Roots Music

The needle hit the record
and through the scratchy silence
came a sandpaper voice,
the wallop of a backbeat
and the fat notes of electric guitar.
We kicked the rug back
from the hardwood floors
and Dad tipped his head back and crooned,
his forehead beaded with sweat
as he played the air harp
with his eyes closed.

Senior year in high school
he took his dad’s car
down to the bars on Euclid
to a joint with tinted windows
where the black and white kids
came to hear Lightnin’ Slim.

Driving downhill from the Heights
was like tearing through
a curtain between two worlds –
the life he’d always known about
through the tinny AM radio
he listened to late at night
waiting on the other side.
He stands shoulder to shoulder
with black kids from the city
and when the lights come up
the sweaty crowd spills into the street
and waits in the glare of the streetlights.
He and his friends light cigarettes
and steal glances at the black kids
from the hood of his car.
The parking lot empties out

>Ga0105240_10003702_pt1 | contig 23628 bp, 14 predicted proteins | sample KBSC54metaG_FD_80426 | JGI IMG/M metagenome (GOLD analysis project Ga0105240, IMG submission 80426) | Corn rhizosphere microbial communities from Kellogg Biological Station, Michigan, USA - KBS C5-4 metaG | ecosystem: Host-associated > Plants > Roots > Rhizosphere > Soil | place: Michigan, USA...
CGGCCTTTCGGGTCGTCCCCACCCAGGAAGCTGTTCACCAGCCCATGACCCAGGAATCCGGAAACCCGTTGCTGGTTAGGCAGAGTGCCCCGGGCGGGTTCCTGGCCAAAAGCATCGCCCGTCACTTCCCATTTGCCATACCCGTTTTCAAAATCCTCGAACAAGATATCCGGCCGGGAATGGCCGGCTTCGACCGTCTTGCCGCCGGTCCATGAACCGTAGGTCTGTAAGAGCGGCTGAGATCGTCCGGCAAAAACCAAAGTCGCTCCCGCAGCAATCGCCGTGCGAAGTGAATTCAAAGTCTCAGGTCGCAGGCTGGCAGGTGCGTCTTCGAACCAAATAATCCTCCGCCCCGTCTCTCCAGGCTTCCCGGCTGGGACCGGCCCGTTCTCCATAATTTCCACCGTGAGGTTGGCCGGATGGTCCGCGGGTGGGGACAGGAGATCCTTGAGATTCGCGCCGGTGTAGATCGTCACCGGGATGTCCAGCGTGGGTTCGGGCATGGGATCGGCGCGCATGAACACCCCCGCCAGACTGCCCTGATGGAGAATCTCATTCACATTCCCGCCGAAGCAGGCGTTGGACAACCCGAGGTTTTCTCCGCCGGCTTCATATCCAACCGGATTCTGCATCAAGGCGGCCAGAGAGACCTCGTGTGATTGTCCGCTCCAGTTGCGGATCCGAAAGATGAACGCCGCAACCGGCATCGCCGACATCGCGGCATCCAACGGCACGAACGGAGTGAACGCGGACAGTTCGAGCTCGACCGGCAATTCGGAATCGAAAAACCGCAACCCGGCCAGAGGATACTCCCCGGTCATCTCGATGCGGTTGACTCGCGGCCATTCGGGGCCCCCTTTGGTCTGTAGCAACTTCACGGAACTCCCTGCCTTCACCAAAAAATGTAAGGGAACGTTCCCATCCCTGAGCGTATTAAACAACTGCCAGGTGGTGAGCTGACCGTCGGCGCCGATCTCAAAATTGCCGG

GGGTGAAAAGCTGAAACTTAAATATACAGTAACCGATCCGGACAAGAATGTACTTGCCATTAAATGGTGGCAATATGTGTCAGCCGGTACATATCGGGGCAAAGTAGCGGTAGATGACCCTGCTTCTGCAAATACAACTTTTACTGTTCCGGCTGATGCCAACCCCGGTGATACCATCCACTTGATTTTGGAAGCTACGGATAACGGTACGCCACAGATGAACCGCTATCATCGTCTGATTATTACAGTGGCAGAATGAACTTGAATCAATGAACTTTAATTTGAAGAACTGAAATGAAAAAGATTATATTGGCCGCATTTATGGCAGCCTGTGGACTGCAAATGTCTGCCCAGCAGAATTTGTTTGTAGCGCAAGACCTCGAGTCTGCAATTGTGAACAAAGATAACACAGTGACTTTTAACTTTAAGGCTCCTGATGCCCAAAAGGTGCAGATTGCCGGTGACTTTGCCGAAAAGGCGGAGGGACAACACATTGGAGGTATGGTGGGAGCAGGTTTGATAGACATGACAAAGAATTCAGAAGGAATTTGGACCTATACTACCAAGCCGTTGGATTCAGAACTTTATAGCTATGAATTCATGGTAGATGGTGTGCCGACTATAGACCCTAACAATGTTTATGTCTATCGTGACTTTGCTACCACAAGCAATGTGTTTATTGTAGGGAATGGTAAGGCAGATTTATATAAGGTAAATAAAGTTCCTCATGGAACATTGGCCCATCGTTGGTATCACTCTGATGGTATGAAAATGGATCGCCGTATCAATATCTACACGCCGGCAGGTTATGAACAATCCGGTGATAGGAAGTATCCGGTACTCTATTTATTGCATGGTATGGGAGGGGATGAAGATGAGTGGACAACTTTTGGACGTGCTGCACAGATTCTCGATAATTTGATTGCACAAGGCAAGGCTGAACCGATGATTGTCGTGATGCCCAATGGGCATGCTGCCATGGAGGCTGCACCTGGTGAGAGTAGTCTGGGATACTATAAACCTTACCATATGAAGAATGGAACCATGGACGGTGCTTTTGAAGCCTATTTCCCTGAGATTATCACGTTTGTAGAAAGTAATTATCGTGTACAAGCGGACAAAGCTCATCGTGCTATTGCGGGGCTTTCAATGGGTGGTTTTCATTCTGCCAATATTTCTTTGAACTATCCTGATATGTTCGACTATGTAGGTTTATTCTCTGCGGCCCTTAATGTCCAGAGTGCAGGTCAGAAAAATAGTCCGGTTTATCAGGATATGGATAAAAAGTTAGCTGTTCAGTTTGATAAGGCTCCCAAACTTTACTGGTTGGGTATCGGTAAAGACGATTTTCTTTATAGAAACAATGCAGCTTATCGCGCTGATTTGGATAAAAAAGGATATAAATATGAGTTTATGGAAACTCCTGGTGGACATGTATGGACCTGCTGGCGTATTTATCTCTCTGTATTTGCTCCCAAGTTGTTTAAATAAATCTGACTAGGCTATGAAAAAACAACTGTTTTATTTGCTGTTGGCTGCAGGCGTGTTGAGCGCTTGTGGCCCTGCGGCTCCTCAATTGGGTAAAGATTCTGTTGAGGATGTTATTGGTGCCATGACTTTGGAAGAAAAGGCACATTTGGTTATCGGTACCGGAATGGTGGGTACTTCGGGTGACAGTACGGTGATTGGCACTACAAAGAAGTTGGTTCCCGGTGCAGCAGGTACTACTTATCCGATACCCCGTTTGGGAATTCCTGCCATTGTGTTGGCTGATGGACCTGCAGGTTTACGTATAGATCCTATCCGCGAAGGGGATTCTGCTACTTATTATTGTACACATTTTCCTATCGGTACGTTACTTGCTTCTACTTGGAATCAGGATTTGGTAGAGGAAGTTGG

and he feels the last few notes
shiver up his spine.

Just then Lightnin’ moaned,
the harmonica wailed
and dad and I hit the floor together,
hard enough that the record skipped
and the song stopped –
mom calling from the kitchen,
shaking off her soapy hands
what’s goin’ on out there?
We stared at each other
over the sudden, crackling silence.
Dad wiped his foggy glasses
and straightened his shirt collar
and before we said anything
a voice half-shouted, half-sang:
The little red rooster
said to the little red hen
you ain’t laid an egg
since God knows when
We got to rock tonight, baby
We got to rock tonight, baby
We got to rock tonight, baby
Yeah, we got to rock tonight.
The lamp on the table
shook closer to the edge
as the voice of Lightnin’ Slim
made us move our feet again.

Later that night, lying in bed,
I wondered how he felt
as he slipped his foot from the gas,
coasted up the drive
and crept in his parents’ house.
Did he lie awake in bed,
feeling the old world
of private school and homecoming
chafe against the new one
taking shape inside of him?
I imagined the rest of the story
from what he gave me,
incomplete scenes
that showed up unannounced,
stood in the doorway
with their coats on
and never stayed long
as Dad and I listened to blues records
on a Sunday.

Published in Paddlefish, 2010 issue


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